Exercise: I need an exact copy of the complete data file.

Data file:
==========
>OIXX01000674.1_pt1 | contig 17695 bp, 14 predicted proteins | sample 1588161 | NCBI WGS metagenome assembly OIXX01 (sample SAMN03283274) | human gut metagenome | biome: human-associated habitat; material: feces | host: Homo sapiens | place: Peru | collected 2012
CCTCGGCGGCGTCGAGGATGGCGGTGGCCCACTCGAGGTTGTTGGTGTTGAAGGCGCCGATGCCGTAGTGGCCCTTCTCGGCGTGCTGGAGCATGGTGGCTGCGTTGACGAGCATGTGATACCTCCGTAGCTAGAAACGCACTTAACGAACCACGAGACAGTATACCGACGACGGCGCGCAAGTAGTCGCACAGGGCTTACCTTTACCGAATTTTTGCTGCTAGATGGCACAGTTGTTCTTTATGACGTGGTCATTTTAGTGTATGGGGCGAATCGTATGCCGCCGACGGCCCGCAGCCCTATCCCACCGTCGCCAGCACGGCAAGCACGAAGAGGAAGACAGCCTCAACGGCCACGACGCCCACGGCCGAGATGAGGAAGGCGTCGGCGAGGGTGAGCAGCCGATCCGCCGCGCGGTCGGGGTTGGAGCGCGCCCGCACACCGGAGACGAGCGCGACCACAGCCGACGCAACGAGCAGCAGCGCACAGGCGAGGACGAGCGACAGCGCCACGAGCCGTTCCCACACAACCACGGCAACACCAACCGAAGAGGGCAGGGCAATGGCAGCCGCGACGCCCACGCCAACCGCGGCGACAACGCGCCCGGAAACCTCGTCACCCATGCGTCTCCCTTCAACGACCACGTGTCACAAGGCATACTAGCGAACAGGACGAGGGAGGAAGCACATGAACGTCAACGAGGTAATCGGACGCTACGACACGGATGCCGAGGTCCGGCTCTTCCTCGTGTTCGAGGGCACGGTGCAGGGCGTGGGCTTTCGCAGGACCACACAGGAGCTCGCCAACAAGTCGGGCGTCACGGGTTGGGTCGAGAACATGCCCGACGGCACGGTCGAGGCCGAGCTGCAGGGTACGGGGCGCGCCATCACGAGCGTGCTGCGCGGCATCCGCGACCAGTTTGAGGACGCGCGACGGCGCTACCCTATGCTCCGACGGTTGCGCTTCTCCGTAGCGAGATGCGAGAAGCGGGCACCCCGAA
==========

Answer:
>OIXX01000674.1_pt1 | contig 17695 bp, 14 predicted proteins | sample 1588161 | NCBI WGS metagenome assembly OIXX01 (sample SAMN03283274) | human gut metagenome | biome: human-associated habitat; material: feces | host: Homo sapiens | place: Peru | collected 2012
CCTCGGCGGCGTCGAGGATGGCGGTGGCCCACTCGAGGTTGTTGGTGTTGAAGGCGCCGATGCCGTAGTGGCCCTTCTCGGCGTGCTGGAGCATGGTGGCTGCGTTGACGAGCATGTGATACCTCCGTAGCTAGAAACGCACTTAACGAACCACGAGACAGTATACCGACGACGGCGCGCAAGTAGTCGCACAGGGCTTACCTTTACCGAATTTTTGCTGCTAGATGGCACAGTTGTTCTTTATGACGTGGTCATTTTAGTGTATGGGGCGAATCGTATGCCGCCGACGGCCCGCAGCCCTATCCCACCGTCGCCAGCACGGCAAGCACGAAGAGGAAGACAGCCTCAACGGCCACGACGCCCACGGCCGAGATGAGGAAGGCGTCGGCGAGGGTGAGCAGCCGATCCGCCGCGCGGTCGGGGTTGGAGCGCGCCCGCACACCGGAGACGAGCGCGACCACAGCCGACGCAACGAGCAGCAGCGCACAGGCGAGGACGAGCGACAGCGCCACGAGCCGTTCCCACACAACCACGGCAACACCAACCGAAGAGGGCAGGGCAATGGCAGCCGCGACGCCCACGCCAACCGCGGCGACAACGCGCCCGGAAACCTCGTCACCCATGCGTCTCCCTTCAACGACCACGTGTCACAAGGCATACTAGCGAACAGGACGAGGGAGGAAGCACATGAACGTCAACGAGGTAATCGGACGCTACGACACGGATGCCGAGGTCCGGCTCTTCCTCGTGTTCGAGGGCACGGTGCAGGGCGTGGGCTTTCGCAGGACCACACAGGAGCTCGCCAACAAGTCGGGCGTCACGGGTTGGGTCGAGAACATGCCCGACGGCACGGTCGAGGCCGAGCTGCAGGGTACGGGGCGCGCCATCACGAGCGTGCTGCGCGGCATCCGCGACCAGTTTGAGGACGCGCGACGGCGCTACCCTATGCTCCGACGGTTGCGCTTCTCCGTAGCGAGATGCGAGAAGCGGGCACCCCGAA